8. Growin up down yonder jus a hop, skip, ana jump from Megan, I can testify to the secrecy surroundin' the red dot store.

    Imagine my SHOCK when I moved to Ohio and discovered Drive-Thru alcohol stores! Yep. That's right. They're converted car washes. Drive in the back, tell the guy what you want, and he puts it in the car for you. Granted, these establishments were mostly for those last minute "b"-double-"e"-double-"r"-"u"-"n"s, but white liquors were also available.

    I could never figure out how on Earth that could possibly be legal- I mean, could you imagine anything that would encourage drinking and drinving more??

  9. Your friends reaction to the term 'package store' was kinda the way I reacted. A guy I worked with was leaving work at 10pm to go to his 2nd job at the package store. I asked, "what ups office is open at 10 o'clock at night?"

  10. Very good education on them thar package stores, I loved it.
    You must be feeling better to go all that trouble to splain..

  11. This is an old post, so you may miss this comment, but I was looking for the answer about the red dot and it comes down to advertising restrictions. Two good articles:

  12. I wanted to chime in this one, and it's only intended to help expand on your article (which was a very entertaining read, by the way). It is a common misconception that package stores get their name from the fact that they had to package your booze in brown bags to hide it from the public eye. So common that one could argue that even if not the true origin of the name, it probably is responsible for the continued use of the term "package store" to this day, as one generation passes it down to the next.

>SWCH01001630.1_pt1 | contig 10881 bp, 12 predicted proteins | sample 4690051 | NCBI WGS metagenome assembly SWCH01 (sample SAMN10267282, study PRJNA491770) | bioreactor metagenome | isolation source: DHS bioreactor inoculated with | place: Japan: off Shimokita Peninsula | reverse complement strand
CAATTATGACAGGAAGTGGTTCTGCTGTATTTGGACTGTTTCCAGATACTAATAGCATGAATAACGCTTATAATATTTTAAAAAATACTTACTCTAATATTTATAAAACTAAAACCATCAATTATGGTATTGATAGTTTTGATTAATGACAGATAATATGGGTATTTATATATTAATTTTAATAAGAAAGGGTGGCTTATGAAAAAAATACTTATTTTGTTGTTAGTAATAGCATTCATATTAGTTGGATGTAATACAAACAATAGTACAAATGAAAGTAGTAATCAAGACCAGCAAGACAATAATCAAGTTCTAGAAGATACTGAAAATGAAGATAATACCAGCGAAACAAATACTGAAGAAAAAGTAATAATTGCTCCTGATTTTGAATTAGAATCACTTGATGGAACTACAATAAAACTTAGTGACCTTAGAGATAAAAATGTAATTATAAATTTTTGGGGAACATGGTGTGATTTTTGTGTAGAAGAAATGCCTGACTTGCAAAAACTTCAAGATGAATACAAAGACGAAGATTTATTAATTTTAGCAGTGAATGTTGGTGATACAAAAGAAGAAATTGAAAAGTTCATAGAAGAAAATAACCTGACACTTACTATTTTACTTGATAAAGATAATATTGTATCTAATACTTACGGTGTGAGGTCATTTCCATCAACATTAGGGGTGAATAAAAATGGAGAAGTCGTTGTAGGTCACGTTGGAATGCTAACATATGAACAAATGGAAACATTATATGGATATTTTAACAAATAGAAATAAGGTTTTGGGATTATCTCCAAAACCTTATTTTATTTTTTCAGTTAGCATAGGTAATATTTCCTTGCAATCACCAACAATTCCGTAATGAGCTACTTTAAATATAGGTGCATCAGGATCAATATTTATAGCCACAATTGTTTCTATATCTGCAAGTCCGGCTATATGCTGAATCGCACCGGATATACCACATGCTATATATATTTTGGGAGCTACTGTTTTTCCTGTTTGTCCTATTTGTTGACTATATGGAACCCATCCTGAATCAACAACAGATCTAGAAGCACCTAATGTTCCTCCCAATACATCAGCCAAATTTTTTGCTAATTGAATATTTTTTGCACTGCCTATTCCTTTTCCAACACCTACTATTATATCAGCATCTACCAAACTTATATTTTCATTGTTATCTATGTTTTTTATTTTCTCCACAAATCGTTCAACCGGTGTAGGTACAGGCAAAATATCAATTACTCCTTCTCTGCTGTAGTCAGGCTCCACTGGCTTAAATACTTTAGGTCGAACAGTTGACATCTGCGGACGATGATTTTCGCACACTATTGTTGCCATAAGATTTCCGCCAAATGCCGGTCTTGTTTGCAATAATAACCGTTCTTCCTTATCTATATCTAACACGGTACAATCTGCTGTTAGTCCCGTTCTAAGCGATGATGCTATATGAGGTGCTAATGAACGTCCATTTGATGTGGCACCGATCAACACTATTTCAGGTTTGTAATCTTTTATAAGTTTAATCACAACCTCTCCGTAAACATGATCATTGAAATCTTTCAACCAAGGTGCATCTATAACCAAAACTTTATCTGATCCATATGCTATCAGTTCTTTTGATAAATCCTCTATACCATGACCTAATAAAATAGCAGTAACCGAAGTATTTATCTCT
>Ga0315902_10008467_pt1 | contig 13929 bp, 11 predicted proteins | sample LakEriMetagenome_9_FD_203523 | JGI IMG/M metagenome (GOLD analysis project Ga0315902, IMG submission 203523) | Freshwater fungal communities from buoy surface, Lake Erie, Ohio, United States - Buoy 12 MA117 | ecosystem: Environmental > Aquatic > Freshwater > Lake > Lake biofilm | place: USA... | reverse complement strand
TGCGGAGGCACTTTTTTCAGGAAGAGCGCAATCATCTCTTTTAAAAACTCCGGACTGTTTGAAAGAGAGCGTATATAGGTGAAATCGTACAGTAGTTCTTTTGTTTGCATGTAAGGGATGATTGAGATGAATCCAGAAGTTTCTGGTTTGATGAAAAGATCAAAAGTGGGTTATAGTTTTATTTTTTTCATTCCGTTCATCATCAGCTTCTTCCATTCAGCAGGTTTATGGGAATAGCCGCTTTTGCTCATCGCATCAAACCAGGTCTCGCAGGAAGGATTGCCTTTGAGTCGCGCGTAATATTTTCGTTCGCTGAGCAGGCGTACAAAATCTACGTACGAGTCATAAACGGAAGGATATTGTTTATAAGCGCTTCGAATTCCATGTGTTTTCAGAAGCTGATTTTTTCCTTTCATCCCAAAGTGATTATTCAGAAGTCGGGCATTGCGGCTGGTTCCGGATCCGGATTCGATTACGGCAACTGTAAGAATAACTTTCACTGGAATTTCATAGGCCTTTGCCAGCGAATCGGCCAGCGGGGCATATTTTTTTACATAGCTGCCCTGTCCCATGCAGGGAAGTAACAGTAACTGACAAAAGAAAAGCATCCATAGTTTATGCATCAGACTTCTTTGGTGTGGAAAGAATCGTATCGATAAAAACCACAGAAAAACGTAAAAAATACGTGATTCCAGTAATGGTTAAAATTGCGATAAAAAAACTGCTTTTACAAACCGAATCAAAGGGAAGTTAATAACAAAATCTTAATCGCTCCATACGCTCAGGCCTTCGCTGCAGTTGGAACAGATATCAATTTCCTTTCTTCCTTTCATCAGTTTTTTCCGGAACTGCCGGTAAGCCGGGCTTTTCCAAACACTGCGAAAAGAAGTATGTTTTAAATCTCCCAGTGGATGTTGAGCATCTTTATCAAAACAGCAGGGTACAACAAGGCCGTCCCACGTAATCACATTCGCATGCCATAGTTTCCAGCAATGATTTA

But the actual name package store grew out of the term "original package store", which developed around the late 1800s. This term was coined after a 1890s Supreme Court case, Leisy vs Hardin, as know as the "Original Package Decision". The decision of the court was that "A State cannot regulate nor prohibit the sale in its original package, however large or small, of liquor...brought in from another state."

    Basically the ruling says (in english) that liquor is a commercial good subject to the same interstate trade laws as any other good or product, and no State has the right to single it out and tax it. States are not permitted to biasly tax interstate commerce coming in from other states, otherwise it would give the same in-state goods and services an unfair commercial advantage.

    This court case came about because some States were specifically targeting booze sales in this way as a means to regulate alcohol consumption. A lot of bible thumping was going on back then and if they could tax the booze out of existence it was serving the greater good. After the court's ruling, liquor stores in those States started refering to themselves as "Original-Package" stores as a means of emphasizing to the tax max that the goods they were selling (sweet sweet hooch) were still in their original package, and therefore the State can go stick it.

  13. Whether accurate or not, I found your article hilarious! I love a good read. Was Googling around wondering about the origin of the term for what we here in the Northeast also call a "packie" - the full term being "packidge stawh" lol!

  14. Package Stores are actually most prevalent in the New England states. In Connecticut (where I've lived my whole life) and Massachusetts (just over the border) it is usually incorporated into the name of the store itself. For example, "John's Package Store" on the signage, with no reference to alcohol in the store name. And they sell everything from Beer and Wine to Spirits.